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Accused Russian spies in Hawaii are set for trial

The alleged Russian spies were charged with stealing the identities of dead children to obtain passports and government security clearance.

(CN) — A Hawaii couple accused of being Russian spies pleaded not guilty Tuesday morning to charges of identity theft, passport application fraud and conspiracy to commit crimes against the United States.

Walter Glenn Primrose and Gwynne Darle Morrison, who had been living under the names Bobby Edward Fort and Julie Lyn Montague respectively, were indicted last week in a case that plays out like a blockbuster film. The couple have been held in federal custody since their July 22 arrest.

Throughout the telephone hearing, Morrison maintained her identity as Montague, saying “That’s what they’re calling me,” when the judge addressed her as Gwynn Morrison. Primrose did not deny his identity.  

Federal prosecutors informed the court that Morrison’s sister had identified her off a driver’s license photo as Morrison to federal agents. In a push for her release, Morrison’s attorney pointed out that she had presented no danger to the public and had no criminal history under either identity.

However, Judge Rom Trader ordered Morrison to be held without bond, saying, “I can’t even really say that I have confidence in who Miss Morrison or Miss Montague really truly is."

An investigation by the U.S. Department of State Diplomatic Security Service indicated that the couple has been living under their assumed names for over 30 years. The infants whose identities were allegedly stolen by the pair would have been a full decade younger than true ages of the couple and had died in the 1980s. The couple then applied for Social Security numbers, driver’s licenses and passport under the new names.

A criminal complaint filed July 21 details the probe into Primrose and Morrison’s identities. Records from Texas indicate that the couple attended high school and college together. They were married as Primrose and Morrison in 1980 and then re-married as Fort and Montague eight years later.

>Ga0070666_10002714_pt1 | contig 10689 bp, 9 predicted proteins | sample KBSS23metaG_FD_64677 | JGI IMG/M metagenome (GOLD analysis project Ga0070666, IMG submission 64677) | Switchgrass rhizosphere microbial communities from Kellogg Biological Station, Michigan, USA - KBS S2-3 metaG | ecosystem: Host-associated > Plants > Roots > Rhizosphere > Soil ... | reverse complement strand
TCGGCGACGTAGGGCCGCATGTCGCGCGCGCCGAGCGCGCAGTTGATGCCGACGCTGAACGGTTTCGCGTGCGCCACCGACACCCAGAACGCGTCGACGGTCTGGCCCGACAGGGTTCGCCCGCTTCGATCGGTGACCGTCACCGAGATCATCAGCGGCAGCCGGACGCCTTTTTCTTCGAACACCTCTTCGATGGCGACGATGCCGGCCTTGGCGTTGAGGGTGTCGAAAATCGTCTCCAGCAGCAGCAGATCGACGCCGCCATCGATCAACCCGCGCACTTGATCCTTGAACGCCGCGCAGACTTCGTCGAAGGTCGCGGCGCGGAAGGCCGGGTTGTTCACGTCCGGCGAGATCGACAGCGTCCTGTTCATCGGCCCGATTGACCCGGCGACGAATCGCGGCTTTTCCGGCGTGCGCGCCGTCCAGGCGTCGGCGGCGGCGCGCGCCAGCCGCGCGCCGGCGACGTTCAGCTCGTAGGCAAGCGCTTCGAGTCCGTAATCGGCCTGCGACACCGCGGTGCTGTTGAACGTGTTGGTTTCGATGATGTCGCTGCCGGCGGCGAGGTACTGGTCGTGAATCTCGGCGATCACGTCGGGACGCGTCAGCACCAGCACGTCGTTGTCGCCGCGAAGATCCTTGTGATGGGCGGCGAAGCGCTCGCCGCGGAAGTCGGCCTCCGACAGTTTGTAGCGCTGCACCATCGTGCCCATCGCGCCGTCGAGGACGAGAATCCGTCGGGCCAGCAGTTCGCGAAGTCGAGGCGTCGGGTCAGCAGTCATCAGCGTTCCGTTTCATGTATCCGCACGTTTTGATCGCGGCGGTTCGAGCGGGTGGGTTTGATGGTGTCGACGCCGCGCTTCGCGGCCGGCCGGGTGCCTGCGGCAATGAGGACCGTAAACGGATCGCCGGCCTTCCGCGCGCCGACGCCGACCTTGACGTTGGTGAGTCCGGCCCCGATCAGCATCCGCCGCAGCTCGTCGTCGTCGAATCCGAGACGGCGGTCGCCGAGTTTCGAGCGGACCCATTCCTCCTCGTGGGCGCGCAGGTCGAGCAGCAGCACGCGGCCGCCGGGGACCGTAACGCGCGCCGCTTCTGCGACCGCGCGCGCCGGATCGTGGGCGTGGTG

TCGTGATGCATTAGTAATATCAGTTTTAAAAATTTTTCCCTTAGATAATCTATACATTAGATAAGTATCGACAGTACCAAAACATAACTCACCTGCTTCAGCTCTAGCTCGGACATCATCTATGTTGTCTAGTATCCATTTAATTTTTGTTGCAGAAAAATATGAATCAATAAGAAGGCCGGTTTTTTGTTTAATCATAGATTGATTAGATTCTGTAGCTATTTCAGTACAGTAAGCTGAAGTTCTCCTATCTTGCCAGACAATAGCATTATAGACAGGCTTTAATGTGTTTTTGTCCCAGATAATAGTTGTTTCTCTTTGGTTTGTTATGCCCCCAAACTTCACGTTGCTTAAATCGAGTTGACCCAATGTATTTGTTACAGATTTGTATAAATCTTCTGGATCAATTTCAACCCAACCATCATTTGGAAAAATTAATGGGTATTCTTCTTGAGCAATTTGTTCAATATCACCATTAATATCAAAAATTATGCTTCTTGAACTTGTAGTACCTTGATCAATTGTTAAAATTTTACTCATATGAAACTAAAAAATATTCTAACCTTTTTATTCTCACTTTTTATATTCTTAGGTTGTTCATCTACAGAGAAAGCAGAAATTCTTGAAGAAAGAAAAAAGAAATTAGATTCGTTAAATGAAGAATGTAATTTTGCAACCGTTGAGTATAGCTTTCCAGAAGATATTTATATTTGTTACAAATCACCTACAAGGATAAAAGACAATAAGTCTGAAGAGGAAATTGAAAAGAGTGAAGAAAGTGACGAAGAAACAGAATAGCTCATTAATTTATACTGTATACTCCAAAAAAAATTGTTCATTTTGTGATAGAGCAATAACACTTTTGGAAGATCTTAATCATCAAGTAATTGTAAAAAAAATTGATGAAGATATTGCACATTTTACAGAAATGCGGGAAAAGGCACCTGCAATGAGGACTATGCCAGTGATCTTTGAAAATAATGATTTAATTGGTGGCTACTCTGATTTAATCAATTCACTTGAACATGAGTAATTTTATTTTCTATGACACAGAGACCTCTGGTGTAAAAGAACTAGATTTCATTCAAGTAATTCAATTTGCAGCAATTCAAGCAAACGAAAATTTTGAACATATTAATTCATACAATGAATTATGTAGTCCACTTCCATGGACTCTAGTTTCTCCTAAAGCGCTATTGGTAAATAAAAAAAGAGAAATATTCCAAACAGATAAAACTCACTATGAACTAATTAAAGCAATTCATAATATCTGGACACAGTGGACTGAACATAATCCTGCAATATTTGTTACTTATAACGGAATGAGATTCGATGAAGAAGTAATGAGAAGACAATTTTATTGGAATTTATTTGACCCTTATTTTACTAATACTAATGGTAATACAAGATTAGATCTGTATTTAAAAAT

Primrose’s government ties have been the source of the most concern. Primrose enlisted in the Coast Guard in 1994, where he worked as an avionics electronics technician and was able to obtain security clearance under the Bobby Edward Fort identity. He has been employed with a Department of Defense contractor since retirement from the Coast Guard in 2016. Primrose’s position within the Coast Guard would have allowed him access to information about the nation’s water ports, AP News reported.

Pictures found in the couple's home showed the pair in a jacket federal authorities say may be genuine KGB garments. (U.S. State Department)

Federal prosecutors submitted several Polaroid photographs showing the couple in what appeared to be an authentic KGB uniform jacket to lend credence to their claims. The photographs, believed to be taken in the 1980s, were found in the couple’s Oahu home in the raid that led to their arrest. Megan Kau, attorney for Morrison, has explained that the jacket was merely a costume tried on for fun at a friend’s house. Kau has declined to comment on the case.

The complaint alleges that the pair conspired against the U.S. to obtain false legal documents with the stolen identities but does not include any counts of treason or espionage.

The trial for the couple is set for Sept. 26.

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